Obesity remains a serious health problem and it is no secret that many people want to lose weight. Behavioral economists typically argue that “nudges” help individuals with various decisionmaking flaws to live longer, healthier, and better lives. In an article in the new issue of Regulation, Michael L. Marlow discusses how nudging by government differs from nudging by markets, and explains why market nudging is the more promising avenue for helping citizens to lose weight.
In Bootleggers & Baptists: How Economic Forces and Moral Persuasion Interact to Shape Regulatory Politics, economists Bruce Yandle and Adam Smith explain how money and morality are often combined in politics to produce arbitrary regulations benefiting cronies, while constraining productive economic activities by the general public.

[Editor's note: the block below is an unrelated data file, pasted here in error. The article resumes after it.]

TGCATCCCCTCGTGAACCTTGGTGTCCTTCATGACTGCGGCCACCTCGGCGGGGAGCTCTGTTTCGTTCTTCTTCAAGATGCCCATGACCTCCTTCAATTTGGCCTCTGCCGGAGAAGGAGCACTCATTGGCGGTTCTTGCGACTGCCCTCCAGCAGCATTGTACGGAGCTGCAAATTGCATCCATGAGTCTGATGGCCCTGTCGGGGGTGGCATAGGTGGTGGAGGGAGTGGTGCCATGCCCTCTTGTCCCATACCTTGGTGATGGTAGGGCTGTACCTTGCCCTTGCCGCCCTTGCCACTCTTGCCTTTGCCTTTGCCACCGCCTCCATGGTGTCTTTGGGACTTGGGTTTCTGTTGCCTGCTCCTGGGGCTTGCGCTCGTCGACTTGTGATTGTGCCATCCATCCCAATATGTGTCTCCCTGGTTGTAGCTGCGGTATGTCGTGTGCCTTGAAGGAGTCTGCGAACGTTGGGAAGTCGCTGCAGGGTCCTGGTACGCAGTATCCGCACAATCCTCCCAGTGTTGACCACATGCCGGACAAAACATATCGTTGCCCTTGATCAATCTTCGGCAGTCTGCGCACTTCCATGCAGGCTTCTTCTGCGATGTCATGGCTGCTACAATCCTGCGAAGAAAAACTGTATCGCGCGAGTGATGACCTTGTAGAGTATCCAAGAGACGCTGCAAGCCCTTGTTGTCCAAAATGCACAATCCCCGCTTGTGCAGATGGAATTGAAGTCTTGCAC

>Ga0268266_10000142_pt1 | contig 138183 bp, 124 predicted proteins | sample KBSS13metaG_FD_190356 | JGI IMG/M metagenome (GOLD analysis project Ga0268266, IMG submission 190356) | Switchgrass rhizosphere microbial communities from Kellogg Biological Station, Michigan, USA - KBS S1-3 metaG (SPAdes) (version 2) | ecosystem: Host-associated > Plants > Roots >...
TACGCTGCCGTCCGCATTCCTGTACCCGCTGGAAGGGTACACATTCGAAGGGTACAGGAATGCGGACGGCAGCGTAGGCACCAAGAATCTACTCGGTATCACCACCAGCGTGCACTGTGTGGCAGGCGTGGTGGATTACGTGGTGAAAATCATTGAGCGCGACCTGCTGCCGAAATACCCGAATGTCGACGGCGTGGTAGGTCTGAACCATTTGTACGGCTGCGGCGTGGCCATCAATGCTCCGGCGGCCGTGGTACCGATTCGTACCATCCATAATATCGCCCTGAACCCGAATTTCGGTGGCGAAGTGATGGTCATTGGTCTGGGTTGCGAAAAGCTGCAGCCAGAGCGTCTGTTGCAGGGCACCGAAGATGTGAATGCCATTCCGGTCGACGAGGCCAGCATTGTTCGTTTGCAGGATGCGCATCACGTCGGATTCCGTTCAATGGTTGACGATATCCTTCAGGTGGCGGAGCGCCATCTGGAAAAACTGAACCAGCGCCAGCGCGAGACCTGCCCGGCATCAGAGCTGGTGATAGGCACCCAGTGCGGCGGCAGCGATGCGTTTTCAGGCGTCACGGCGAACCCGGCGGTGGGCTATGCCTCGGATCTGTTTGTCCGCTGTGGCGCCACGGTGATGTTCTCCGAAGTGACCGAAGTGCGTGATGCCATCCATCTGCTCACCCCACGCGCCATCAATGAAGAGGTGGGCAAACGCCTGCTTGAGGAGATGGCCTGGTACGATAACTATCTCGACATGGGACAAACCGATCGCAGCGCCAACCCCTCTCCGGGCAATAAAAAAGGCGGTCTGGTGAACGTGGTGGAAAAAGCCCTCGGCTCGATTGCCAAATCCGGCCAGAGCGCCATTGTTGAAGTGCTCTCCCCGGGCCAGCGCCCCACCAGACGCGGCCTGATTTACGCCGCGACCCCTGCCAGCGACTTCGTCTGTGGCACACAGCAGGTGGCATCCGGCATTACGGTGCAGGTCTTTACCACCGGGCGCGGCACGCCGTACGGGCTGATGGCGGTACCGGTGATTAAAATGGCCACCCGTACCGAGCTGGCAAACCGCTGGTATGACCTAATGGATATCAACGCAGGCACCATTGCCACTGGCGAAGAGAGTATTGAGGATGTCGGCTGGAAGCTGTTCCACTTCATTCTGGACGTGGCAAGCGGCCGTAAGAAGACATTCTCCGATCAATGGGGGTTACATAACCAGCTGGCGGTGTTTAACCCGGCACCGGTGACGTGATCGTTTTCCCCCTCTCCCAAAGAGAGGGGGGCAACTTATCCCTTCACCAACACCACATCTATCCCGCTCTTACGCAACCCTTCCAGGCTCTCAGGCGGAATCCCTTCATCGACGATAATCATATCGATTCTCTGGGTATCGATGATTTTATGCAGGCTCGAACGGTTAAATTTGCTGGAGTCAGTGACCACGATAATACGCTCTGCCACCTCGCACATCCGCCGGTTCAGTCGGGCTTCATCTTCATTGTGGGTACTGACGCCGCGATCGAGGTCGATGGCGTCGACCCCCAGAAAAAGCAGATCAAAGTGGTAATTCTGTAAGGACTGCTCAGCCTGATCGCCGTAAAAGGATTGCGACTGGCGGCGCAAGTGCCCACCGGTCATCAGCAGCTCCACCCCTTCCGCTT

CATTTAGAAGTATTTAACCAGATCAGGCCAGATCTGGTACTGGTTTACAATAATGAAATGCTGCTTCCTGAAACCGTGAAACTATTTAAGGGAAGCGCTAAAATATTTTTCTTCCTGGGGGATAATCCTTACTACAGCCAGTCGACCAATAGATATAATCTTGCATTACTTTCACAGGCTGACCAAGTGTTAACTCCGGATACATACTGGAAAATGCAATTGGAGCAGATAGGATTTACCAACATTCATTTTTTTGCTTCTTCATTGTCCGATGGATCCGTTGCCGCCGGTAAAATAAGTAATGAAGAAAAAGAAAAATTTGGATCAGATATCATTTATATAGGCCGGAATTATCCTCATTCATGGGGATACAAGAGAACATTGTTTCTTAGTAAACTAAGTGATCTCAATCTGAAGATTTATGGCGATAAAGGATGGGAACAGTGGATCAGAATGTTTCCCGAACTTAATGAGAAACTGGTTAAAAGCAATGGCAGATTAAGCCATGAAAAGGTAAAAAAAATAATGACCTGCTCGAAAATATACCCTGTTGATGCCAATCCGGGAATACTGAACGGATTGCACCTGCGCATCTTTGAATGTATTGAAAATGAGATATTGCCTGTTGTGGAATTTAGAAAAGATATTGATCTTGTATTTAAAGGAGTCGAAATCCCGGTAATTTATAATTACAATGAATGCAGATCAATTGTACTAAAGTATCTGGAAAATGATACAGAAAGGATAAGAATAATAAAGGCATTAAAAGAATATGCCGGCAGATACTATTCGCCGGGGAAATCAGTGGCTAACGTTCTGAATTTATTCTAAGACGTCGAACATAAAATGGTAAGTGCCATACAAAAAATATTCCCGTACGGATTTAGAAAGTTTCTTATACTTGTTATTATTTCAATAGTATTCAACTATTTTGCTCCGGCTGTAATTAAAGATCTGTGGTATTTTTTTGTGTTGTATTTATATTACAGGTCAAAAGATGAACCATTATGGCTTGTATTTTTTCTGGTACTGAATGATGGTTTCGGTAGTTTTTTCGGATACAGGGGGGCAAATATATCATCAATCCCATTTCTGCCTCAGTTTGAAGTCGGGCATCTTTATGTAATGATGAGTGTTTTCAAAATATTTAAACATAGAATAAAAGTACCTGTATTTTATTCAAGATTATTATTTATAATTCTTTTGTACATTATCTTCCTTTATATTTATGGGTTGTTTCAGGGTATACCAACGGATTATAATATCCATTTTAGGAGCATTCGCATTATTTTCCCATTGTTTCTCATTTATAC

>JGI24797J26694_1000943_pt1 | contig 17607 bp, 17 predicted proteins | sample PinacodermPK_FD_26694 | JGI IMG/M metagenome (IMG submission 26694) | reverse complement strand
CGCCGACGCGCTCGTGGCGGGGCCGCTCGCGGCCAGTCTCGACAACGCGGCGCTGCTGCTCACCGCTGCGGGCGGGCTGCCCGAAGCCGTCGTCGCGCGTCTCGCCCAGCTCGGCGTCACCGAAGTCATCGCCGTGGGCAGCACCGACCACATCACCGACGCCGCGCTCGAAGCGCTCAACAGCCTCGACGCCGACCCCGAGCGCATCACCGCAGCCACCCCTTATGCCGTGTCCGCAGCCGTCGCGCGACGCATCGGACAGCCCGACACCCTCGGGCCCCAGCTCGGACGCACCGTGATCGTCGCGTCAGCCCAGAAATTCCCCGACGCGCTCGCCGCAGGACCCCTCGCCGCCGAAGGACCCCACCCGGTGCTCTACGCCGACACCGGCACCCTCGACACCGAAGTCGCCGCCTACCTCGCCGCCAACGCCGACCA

Featuring the author, Tyler Cowen, Holbert C. Harris Professor of Economics, George Mason University; New York Times Columnist; and Coauthor of the Marginal Revolution Blog, with comments by Emily Yoffe, Journalist and Slate “Dear Prudence” Columnist.
In Discover Your Inner Economist, the economist and blogger Tyler Cowen provides quirky and insightful advice for life based on his signature urbane style of economic reasoning. On his blog, MarginalRevolution.com, Cowen offers economic advice in his periodic “Dear Trudie” posts. Presumably Cowen offers good economics. But dare one take an economist’s advice? Emily Yoffe, author of Slate’s popular “Dear Prudence” advice column, will advise. Please join us for an advice-off, as Trudie meets Prudie to discuss the practical benefits of economic reasoning (or lack thereof) in everyday life.